Spring is not regulated and does
not get out of order nor do
its hands a little jerking move
over numbers slowly

   we do not
wind it up it has no weights
springs wheels inside of
its slender self no indeed dear
nothing of the kind.

(So,when kiss Spring comes
we’ll kiss each kiss other on kiss the kiss
lips because tic clocks toc don’t make
a toctic difference
to kisskiss you and to 
kiss me)" 
             e. e. cummings

and though Edward Estlin Cummings is no longer with us, his poems remain an enigma. it dawned on me the other day, as i wrote one of my own poems, how cummings' legacy of lower case lettered poetry has grown in modern day.

in the early centuries, when most if not all poems, were written in heavily structured form, all sentences and proper names were capitalized and all complete sentences ended in a period. thoughts were stretched out and explained. verse after verse told a story from beginning to end and nothing was abbreviated. today it seems things are a bit different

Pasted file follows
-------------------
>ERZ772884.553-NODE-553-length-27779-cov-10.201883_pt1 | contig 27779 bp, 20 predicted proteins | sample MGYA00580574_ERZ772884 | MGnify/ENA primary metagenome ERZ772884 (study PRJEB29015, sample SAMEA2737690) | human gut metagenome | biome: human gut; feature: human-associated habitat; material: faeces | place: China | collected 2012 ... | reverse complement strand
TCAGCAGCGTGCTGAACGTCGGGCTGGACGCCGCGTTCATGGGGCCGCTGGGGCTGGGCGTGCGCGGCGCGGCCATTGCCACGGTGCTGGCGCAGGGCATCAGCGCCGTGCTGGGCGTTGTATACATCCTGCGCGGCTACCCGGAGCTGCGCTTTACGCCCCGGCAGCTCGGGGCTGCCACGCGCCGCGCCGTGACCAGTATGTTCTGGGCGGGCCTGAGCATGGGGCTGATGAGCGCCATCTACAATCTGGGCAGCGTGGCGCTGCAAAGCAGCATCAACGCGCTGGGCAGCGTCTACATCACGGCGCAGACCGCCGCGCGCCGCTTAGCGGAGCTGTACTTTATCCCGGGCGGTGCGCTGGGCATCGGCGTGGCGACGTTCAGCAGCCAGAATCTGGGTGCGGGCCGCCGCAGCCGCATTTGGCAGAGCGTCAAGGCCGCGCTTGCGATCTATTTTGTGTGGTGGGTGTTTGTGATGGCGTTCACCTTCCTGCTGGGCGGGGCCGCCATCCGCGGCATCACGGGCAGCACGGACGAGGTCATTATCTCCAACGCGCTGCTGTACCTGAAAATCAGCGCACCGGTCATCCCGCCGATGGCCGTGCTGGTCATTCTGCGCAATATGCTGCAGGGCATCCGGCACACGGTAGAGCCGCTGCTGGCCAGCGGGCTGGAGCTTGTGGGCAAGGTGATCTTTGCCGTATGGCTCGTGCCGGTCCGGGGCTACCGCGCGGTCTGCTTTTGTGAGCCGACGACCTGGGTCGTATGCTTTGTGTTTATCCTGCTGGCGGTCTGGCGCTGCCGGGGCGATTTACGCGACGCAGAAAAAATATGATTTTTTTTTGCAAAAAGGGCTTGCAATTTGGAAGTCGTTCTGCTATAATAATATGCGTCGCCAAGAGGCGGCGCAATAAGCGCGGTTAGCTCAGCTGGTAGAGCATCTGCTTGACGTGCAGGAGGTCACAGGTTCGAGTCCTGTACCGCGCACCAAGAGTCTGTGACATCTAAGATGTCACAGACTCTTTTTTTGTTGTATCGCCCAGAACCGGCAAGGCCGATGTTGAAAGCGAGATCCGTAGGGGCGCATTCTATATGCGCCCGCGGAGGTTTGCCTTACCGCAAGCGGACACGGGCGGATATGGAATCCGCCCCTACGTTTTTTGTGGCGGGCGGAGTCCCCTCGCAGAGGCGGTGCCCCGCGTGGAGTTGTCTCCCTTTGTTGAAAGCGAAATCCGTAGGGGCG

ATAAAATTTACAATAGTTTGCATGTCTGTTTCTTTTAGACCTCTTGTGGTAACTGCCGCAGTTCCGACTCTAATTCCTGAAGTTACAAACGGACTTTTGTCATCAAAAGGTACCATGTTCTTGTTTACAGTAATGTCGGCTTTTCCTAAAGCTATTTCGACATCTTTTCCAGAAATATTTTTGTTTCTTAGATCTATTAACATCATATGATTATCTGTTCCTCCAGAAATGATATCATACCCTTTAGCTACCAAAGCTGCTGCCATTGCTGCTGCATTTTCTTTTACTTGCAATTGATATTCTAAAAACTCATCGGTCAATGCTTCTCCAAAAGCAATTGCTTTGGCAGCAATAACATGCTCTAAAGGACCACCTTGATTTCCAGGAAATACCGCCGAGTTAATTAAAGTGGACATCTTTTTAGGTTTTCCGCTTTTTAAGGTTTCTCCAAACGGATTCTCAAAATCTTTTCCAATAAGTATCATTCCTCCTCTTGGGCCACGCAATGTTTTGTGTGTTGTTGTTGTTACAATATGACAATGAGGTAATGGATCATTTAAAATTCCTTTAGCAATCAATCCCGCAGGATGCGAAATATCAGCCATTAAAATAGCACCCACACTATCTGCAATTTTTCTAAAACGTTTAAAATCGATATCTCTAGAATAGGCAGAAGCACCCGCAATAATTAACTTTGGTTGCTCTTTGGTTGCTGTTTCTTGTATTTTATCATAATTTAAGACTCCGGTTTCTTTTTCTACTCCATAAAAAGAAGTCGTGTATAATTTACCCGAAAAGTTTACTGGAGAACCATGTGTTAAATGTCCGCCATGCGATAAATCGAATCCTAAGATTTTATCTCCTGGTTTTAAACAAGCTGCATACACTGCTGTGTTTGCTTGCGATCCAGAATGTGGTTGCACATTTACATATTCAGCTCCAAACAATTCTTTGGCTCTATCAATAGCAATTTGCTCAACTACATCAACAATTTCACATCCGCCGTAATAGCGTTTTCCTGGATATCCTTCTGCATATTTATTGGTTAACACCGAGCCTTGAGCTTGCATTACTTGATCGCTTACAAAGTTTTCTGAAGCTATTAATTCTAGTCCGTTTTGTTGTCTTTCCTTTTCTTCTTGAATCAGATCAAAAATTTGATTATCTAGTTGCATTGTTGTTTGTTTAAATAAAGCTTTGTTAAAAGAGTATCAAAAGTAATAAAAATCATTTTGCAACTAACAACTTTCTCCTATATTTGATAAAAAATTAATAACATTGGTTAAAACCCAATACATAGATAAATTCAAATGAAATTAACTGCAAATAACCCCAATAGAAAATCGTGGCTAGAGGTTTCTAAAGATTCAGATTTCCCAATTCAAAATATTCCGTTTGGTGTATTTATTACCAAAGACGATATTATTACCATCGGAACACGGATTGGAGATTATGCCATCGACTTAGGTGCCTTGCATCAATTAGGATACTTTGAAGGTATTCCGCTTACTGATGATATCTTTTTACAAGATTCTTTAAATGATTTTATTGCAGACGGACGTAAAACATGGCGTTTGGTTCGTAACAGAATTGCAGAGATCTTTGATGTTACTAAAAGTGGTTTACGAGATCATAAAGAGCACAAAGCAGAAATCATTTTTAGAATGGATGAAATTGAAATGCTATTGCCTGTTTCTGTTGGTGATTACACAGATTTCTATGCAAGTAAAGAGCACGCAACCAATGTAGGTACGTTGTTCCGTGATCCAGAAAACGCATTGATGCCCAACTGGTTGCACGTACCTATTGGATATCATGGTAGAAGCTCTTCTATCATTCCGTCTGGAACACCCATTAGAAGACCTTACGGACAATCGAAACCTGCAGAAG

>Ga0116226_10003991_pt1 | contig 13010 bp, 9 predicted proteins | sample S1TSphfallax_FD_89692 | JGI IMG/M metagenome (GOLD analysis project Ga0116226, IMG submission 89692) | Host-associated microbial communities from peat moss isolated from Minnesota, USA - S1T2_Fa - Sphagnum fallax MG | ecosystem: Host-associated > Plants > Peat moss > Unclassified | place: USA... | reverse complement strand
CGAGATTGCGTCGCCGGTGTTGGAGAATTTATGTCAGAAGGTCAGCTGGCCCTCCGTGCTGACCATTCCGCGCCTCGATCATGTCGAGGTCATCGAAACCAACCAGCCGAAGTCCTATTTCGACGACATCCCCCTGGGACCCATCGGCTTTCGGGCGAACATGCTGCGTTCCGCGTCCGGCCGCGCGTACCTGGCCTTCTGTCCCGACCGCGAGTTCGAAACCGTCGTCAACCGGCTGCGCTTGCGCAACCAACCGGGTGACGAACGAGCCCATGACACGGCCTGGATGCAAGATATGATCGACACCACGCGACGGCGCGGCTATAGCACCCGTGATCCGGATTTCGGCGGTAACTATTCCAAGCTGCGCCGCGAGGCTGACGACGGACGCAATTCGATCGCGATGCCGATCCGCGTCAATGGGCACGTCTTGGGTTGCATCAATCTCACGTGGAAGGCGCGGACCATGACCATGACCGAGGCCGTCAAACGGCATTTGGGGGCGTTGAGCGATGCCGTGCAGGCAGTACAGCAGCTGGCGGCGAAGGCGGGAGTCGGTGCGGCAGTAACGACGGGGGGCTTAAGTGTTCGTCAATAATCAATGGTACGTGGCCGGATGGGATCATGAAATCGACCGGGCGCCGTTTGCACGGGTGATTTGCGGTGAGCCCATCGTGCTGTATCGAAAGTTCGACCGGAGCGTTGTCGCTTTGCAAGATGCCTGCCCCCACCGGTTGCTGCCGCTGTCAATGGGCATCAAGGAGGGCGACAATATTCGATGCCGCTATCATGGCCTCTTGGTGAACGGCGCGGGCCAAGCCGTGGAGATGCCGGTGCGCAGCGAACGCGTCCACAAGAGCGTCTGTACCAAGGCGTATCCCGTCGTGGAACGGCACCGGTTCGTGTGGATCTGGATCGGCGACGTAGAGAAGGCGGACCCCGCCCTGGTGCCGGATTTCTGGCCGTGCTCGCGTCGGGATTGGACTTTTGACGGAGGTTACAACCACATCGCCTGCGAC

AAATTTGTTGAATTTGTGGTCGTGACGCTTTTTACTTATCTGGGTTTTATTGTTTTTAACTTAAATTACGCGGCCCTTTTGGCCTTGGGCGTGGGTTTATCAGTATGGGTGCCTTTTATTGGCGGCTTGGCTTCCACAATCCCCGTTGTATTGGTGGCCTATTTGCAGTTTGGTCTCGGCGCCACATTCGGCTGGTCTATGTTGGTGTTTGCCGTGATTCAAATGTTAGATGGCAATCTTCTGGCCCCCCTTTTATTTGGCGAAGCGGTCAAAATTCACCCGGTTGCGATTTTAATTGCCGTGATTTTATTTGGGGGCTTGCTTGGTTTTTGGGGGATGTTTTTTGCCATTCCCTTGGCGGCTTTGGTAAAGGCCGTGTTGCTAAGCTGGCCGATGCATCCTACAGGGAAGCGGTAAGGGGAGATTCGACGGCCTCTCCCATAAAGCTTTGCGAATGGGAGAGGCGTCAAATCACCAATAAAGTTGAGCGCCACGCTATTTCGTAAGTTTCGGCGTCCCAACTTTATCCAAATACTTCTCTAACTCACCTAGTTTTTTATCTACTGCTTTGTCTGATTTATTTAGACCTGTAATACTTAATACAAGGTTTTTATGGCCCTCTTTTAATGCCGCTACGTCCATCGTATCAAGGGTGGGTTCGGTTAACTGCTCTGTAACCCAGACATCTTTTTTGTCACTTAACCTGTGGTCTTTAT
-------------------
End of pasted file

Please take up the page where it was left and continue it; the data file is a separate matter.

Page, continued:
with most poems being written in free verse there is less attention paid to "telling it all" and many poets express big thoughts in brief verses. look at forms like haiku and tanka which can explain intense emotional and philosophical ideas in three for five lines using no punctuation, no articles or conjunctions and few if any adjectives

the flow of lines down the page draw the reader in a smooth expansion of thought, never needing to worry about end stops or pauses, as the enjambed lines flow down the page the reader is carried along as if on a softly flowing stream, adrift on a raft of imagery and emotion

but i want to point out that in no way is poetry a lowercase form of writing, submissive and subordinate to thriller novels, chick lit, or flash fiction. poetry feeds the soul, at least it feeds mine, and i will continue writing it--with a combination of lower and upper case letters as needed and a limited but appropriate amount of punctuation

as i write and order poems for a new collection i am weeding out those that don't sing to me and creating new ones to fill in the gaps. here's a sample poem from the upcoming collection "Ripe Peaches"


Threads of imagination
become real
in the gossamer breath
of an unfound voice.

In this dawn
blue as an endless river
I weave unlived stories
in strands of silver truth.